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I really enjoy cooking with onions and find them highly versatile. Since I try to maximize taste in each dish I create it's important to use ingredients that add high flavor value. Onion is definitely one of those ingredients. In addition to being versatile and flavorful there are many natural benefits and curative properties in the onion. Even the onion juice is used therapeutically. Raw onion is the most beneficial. In Hawaii the Maui onions is variety of sweet onion that lacks sulfur, which causes the strong odor and sharp taste associated with onions. The State of Hawaii has invested a great of money in marketing their famous onion variety, putting it on par with Vidalia onions from Georgia, another sweet onion variety. This distinct onion variety flourishes best in the rich volcanic soil of Haleakela, which dominates the landscape of Maui.
The Maui onion has a rich golden yellow color and they typically grow in a slightly flattened shape. This onion variety is not only mild and sweet but also very juicy due to its high water content. I love caramelizing these onions, with a little bit of Extra Virgin Olive Oil and Sea Salt, making them melt in your mouth. They can also be grilled and fried tempura style.

 Caramelized Onions

2 cups thinly sliced Maui onions
2 tablespoons olive oil
1 tsp. Sea Salt
Caramelize onions by heating 2 tbls olive oil in sauté pan on high. Stir in onions and coat with oil. Sprinkle evenly with salt. Allow them to start softening on high heat. Stir constantly so they do not brown too much or burn at first. After onions start becoming opaque you can lower heat to medium high. Stir often in the beginning to prevent uneven cooking and burning. Monitor the heat. After the first process of softening you can stir occasionally. Watch and continue to stir and be sure onions are caramelizing evenly. Once they start cooking and you have adjusted the heat they won't burn if you stir them occasionally. However, it's important to make sure they are evenly browning and caramelizing. They should be a deep golden brown and softened. This process can take 25-30 minutes to create the caramelization. You can add these onions to wraps, fritattas or stir-fries. Enjoy!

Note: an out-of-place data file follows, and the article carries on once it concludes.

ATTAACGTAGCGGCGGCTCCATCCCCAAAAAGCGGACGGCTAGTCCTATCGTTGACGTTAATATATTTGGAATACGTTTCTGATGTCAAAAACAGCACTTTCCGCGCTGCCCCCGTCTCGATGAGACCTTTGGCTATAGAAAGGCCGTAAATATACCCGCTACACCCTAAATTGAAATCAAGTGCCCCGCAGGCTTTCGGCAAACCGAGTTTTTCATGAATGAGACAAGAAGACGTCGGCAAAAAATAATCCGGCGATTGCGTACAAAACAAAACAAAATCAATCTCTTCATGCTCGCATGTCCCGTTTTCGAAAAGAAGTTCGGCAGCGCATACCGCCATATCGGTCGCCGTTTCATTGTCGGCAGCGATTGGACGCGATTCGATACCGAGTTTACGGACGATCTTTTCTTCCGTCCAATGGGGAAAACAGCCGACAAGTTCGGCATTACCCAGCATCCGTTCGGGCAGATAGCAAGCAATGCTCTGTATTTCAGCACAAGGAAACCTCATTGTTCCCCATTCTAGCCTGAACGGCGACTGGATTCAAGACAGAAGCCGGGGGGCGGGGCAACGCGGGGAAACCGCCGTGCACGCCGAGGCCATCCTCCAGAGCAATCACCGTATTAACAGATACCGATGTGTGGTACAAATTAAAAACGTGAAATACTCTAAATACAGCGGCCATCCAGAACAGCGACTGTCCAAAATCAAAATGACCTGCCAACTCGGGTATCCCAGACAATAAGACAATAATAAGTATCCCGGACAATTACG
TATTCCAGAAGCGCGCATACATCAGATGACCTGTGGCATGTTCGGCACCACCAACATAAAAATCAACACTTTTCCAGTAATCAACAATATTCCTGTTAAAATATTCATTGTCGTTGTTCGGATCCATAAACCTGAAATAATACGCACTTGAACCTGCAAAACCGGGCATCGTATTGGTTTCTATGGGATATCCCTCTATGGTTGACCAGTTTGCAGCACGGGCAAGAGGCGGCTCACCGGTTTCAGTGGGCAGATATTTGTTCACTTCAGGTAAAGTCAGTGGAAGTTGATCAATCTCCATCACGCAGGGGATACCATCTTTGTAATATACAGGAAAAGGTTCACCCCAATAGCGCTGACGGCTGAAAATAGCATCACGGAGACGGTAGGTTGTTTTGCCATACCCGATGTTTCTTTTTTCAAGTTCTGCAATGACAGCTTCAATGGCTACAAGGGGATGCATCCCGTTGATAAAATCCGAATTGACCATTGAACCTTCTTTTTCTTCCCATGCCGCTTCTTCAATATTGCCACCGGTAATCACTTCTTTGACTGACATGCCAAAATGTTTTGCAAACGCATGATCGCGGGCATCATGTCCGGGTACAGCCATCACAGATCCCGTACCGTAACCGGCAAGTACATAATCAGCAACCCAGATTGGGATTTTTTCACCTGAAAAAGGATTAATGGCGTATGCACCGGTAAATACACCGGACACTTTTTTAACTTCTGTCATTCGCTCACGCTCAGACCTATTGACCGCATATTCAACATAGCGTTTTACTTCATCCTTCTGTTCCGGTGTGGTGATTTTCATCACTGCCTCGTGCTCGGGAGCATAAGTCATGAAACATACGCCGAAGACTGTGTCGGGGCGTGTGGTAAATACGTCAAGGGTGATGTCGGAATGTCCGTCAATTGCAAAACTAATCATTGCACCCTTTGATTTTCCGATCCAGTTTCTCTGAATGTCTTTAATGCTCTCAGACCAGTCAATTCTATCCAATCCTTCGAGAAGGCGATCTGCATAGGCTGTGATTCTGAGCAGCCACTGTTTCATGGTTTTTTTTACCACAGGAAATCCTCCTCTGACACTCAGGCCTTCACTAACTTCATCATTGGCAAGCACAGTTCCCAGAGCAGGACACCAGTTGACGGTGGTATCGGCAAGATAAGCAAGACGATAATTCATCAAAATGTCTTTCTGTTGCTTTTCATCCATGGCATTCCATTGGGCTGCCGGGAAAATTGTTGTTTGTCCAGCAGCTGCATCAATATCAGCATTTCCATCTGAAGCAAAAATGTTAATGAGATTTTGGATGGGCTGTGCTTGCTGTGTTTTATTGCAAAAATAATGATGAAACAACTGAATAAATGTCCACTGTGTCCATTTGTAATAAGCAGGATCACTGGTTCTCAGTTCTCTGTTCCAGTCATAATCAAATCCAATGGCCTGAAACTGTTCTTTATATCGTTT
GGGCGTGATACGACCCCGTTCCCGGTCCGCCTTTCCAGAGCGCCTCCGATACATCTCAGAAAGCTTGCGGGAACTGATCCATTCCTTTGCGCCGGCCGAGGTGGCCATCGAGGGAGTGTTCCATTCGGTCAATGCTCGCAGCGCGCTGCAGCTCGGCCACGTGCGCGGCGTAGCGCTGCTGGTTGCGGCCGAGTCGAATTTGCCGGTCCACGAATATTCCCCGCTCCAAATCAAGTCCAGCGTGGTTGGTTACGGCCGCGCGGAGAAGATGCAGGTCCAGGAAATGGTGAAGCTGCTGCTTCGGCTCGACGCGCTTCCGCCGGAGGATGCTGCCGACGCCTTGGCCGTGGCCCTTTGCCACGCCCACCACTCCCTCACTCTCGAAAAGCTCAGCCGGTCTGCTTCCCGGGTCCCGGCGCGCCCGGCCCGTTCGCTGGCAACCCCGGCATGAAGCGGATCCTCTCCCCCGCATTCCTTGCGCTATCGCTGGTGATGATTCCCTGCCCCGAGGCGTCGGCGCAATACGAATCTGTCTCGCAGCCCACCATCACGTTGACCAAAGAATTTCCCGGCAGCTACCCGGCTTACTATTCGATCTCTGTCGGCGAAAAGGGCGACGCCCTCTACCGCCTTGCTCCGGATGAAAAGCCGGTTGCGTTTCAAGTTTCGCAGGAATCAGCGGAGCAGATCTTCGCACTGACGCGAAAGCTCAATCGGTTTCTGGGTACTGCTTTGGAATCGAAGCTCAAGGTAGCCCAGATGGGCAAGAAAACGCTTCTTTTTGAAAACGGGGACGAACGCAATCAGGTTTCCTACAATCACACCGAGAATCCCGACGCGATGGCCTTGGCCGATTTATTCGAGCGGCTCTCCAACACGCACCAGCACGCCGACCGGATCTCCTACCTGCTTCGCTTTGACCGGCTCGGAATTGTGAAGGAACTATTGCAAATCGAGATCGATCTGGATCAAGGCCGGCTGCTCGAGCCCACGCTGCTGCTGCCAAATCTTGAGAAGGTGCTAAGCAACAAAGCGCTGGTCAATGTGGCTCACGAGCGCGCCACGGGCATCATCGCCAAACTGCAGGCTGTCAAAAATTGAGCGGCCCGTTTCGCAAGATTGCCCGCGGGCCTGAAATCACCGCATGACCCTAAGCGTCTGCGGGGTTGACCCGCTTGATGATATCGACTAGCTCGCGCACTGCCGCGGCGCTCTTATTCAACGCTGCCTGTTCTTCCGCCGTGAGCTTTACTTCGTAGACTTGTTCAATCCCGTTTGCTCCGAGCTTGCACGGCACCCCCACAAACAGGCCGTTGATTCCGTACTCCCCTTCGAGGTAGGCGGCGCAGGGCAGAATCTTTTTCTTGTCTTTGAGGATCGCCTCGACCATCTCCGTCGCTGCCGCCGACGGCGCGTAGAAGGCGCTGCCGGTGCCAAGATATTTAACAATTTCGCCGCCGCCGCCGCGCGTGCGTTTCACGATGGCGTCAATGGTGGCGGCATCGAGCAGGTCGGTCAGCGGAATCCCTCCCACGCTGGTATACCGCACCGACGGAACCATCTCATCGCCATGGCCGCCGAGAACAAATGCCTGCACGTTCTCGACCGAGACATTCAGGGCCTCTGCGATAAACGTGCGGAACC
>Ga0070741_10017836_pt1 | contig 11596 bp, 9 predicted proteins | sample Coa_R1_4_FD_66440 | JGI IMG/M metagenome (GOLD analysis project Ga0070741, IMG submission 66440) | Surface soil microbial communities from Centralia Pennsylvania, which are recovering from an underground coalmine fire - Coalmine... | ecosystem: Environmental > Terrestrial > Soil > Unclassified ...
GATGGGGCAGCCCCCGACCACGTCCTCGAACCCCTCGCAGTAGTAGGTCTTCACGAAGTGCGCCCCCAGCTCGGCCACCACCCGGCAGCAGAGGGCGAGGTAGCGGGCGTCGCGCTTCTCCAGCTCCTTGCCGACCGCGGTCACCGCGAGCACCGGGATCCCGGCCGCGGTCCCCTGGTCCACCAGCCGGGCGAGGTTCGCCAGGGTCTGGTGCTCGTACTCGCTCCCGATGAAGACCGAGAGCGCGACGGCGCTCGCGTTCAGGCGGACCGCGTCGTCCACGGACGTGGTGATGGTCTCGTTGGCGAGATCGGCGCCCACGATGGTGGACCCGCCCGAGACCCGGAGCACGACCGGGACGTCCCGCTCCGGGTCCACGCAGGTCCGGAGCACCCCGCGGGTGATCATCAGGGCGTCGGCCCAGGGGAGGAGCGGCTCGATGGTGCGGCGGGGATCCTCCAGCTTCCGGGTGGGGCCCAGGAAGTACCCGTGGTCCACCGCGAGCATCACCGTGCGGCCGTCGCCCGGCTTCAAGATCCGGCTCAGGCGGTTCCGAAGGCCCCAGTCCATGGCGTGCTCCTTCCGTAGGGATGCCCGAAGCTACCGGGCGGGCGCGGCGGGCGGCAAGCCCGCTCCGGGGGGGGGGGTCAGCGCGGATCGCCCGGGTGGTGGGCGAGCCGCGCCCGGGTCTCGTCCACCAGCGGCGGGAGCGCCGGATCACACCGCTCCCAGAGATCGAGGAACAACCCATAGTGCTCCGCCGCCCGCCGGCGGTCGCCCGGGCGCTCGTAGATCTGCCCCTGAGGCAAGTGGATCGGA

Featured Ingredient

This year here in Maui, Hawaii mangoes have been flourishing and I have found myself in mango paradise.  I discovered a tree in my neighborhood here in Kihei that was bearing fruit in April.   Mangoes usually mature early July and August here in Hawaii.  I then discovered over a dozen trees of differing varieties in a 2-block radius.  I am so excited because it feels like a gift that keeps dropping from heaven.  I so look forward to my morning foraging for mangoes.  It’s a piece of paradise that I can touch, feel and taste. 

Click for Frozen Coconut Mango Pie Recipe
Frozen Mango Coconut Nut PieI am like a kid in a candy store.  I started eating the mangoes raw, making fruit smoothies, even mango muffins and mango coconut sorbet, frozen mango pie and started sharing the mangoes with friends.  Along the way I have discovered lemon, pomelo and breadfruit trees as well around the corner from where I live.  It feels as if I have been able to access what comes to us in its purest form without any human intervention.  This experience has given me a greater appreciation of the local produce and the beautiful place where I live.